Farm model mania the ‘perfect’ distraction in troubled times

A specialist in making farm models and buildings is fielding lots of new enquiries at present as model mania is seen as the ‘perfect’ distraction during these troubled times.

Ciarán Dunne of Perfect-32 said he has the same amount of orders as usual and is not finding any issues with payment as yet.

“I have a big order of brass that was due from the UK next week, held up with the Covid-19 lockdown, so that will see some orders and new models I had hoped to release put back a few months now,” said Ciarán. “But I do have a major amount of one-off builds and tractor conversions to keep me busy,” he said.

The troubled world backdrop is seeing some people with more time on their hands and model making is on the radar of some.

“I started moulding and casting wheels for trailers, tanks and loaders last year so I did see a lot more of those go to people who are making their own models at home lately,” said Ciarán, whose father, John, and brother, Jack, run the family dairy, beef and tillage farm near Thurles.

“The workshop has had some big changes in the last two years with the moulding and casting all done in-house now and we are almost ready to take my first order of a 3D printer,” said Ciarán.

This August will be my 10th year making farm models so we updated some of the most popular models at the start of the year. The McConnel hedge-cutters now have even more details and strength along with left and right-hand cut options and the new and old colour schemes, but parts are delayed.

“The OCE forks have also been updated with more parts laser cut from brass with more details, new style sides and ‘greedy’ extension bars on top. Now I have added the 12ft fork to the list, along with the 14ft fork.

“We also have the new brackets to fit the new Volvo L60H loaders. The model is now twice as heavy and very strong,” Ciarán said.

“Last week I finished off putting my own wheels and tyres onto the Volvo loaders. These are very popular at the moment, especially with the silage forks. Unfortunately, we are waiting for the parts to make more forks,” he said.

“We are expanding the range of tyres all the time, mostly to suit the Irish and UK markets to match the tyres on real machines. As are no shows taking place in this troubled era, we will put them on our website.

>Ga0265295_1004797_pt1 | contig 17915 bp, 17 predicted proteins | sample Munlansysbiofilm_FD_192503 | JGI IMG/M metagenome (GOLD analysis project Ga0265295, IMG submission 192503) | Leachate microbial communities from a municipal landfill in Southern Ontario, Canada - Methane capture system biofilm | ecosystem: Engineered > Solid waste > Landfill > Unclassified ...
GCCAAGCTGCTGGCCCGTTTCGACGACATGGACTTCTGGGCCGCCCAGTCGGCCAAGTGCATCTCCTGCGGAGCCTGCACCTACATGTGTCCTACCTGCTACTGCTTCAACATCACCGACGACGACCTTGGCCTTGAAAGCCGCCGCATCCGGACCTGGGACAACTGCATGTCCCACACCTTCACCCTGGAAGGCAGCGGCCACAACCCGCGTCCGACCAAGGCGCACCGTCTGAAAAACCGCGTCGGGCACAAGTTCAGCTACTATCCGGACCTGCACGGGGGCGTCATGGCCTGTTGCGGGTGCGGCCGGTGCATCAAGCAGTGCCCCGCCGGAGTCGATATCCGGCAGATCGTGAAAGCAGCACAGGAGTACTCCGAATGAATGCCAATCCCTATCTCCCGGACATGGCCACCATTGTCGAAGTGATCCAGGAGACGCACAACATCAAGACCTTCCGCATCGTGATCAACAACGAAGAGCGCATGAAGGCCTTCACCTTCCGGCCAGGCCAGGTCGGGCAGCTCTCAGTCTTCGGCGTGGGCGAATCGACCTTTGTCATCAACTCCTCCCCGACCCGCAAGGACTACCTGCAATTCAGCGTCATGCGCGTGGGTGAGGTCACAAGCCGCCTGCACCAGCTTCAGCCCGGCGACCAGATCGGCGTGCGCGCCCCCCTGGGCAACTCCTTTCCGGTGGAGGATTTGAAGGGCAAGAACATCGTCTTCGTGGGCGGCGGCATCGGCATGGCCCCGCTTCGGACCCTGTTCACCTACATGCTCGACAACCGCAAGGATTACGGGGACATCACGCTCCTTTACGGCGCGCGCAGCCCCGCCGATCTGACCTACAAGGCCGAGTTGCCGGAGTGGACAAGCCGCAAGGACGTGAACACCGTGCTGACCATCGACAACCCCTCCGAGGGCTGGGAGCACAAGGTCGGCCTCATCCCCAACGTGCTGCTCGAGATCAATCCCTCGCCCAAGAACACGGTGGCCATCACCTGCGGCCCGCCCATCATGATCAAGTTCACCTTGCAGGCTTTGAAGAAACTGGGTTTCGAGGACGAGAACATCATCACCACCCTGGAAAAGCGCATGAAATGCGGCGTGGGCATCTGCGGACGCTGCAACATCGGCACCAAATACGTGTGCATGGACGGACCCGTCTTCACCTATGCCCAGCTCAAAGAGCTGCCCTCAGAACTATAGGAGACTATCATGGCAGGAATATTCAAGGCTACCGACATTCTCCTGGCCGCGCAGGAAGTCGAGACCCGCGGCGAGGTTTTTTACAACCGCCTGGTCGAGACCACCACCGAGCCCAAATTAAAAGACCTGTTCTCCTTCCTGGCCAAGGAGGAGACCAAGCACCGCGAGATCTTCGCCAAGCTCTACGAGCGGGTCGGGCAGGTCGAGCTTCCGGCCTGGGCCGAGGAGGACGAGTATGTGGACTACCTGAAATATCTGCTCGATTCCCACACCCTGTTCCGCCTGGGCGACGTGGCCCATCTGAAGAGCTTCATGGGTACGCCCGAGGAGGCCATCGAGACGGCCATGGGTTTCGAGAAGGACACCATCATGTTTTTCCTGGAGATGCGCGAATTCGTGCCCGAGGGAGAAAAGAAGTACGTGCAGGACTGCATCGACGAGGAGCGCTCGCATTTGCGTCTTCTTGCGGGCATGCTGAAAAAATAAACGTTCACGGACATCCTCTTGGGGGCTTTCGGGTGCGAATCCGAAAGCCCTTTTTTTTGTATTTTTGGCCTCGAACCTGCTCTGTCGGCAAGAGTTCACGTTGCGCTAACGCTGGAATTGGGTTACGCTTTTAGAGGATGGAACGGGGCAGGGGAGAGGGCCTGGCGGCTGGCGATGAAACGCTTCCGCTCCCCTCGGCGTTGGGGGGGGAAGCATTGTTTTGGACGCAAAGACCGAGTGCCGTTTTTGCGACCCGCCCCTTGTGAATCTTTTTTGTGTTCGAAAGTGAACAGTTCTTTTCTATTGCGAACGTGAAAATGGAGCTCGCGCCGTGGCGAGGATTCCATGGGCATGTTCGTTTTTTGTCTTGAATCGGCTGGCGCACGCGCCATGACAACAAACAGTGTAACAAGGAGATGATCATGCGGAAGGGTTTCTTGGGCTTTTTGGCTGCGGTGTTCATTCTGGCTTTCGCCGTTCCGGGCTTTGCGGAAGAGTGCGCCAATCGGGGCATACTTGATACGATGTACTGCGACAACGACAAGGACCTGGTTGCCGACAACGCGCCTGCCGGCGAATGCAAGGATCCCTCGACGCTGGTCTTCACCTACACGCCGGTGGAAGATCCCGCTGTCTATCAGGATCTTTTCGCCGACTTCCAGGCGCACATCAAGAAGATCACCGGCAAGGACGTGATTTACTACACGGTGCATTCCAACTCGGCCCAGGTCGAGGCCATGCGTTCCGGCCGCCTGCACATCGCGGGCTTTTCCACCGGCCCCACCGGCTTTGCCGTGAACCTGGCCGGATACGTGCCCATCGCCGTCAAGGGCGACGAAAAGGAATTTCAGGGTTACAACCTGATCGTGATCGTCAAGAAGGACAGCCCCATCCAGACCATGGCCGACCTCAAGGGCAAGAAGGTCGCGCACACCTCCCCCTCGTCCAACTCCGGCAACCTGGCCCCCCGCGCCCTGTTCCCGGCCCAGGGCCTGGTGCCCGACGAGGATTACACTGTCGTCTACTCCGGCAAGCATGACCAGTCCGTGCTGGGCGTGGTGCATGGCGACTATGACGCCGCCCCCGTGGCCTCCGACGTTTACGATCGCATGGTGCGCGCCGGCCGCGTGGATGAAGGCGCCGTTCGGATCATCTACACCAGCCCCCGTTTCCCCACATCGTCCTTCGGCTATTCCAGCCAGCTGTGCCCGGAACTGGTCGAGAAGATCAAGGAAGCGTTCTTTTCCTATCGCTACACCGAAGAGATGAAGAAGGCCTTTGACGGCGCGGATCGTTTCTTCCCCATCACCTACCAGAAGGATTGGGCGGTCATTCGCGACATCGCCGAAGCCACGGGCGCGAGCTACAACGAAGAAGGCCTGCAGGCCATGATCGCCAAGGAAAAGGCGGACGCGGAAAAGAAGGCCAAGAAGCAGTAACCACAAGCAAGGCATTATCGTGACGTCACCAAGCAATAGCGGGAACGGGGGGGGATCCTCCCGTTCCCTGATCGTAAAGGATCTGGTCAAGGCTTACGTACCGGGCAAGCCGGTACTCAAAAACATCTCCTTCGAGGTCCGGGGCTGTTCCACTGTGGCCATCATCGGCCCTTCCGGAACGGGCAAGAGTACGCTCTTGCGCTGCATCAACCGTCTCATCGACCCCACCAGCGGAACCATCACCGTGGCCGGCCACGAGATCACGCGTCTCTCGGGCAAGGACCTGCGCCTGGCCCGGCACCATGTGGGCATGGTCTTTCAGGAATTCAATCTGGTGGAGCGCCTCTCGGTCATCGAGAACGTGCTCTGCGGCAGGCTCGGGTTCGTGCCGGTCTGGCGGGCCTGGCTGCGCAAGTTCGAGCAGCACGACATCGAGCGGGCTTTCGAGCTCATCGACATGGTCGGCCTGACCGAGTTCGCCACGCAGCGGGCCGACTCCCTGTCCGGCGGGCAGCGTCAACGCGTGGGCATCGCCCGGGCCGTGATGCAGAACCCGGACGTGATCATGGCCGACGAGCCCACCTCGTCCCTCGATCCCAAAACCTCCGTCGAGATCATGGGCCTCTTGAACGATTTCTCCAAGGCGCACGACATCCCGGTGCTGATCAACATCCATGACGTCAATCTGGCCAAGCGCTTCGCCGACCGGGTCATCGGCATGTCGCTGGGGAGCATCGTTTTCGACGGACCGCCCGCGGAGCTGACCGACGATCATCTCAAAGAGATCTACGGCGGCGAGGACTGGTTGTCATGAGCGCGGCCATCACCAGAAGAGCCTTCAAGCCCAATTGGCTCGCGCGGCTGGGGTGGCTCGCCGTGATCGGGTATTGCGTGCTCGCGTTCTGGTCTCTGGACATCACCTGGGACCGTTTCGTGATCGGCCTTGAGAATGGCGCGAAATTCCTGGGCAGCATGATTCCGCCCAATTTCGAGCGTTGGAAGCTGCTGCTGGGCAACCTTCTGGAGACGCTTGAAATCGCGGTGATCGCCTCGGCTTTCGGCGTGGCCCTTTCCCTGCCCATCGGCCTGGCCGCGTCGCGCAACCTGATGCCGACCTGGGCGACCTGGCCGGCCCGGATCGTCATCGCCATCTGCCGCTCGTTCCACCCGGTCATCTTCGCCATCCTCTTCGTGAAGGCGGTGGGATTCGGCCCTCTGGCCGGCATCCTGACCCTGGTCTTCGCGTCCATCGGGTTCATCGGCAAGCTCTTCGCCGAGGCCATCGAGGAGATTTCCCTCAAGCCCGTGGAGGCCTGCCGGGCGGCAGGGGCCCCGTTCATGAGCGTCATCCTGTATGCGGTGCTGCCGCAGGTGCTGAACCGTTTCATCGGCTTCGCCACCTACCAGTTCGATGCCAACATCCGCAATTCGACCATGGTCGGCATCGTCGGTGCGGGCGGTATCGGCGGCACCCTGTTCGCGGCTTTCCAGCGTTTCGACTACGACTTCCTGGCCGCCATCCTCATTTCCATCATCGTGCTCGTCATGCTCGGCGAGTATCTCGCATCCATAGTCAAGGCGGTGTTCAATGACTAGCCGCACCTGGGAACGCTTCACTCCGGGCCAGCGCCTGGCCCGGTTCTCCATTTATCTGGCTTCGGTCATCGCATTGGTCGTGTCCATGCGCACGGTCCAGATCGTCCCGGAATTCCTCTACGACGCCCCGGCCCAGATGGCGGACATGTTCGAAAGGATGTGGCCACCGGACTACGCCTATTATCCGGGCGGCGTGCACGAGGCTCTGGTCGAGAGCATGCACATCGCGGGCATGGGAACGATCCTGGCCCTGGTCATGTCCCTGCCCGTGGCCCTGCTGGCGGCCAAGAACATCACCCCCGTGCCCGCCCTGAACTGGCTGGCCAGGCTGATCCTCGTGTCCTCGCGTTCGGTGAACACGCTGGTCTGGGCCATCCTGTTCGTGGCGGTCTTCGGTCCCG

“Last week, I finished Smyth bale trailers, specially made for a customer to match his real-size, custom-built trailers.

“This week, I’ve started Massey Ferguson 590 conversions, turning them from 4WD to 2WD and building MF 80 loaders for some of them,” said Ciarán.

‘If something wasn’t available, I would make it’

Perfect-32 has a lot of collectors among its clients but the people who buy are mainly machinery enthusiasts seeking to replicate key pieces of kit, according to Ciarán.

Popular items include: bale handlers; sheer grabs; and O’Connor Engineering silage forks. In cases where measurements aren’t available, he can work on his own interpretation, but that will increase the price, he said.

His interest in model making started when he was a child. “I always made my own models and farms as a child. If something wasn’t available to buy in the shops, I would make it.”

That love of model making continued at post-primary school. He then did a Post-Leaving Cert course in Thurles that incorporated work experience with Crowley Modelmakers in Bray.

This was followed by a three-year model making course at the Arts University, Bournemouth, in the UK. For his final year brief, he opted to study design and make a hedge-cutter and a silage tractor.

His passion for machinery sees him drive for silage contractors during busy periods.

“During the summer, it’s very hard to stay inside and watch all the machinery going by.”

Meanwhile, the world of model farm machinery provides a welcome focus for many against a troubled and uncertain global backdrop.

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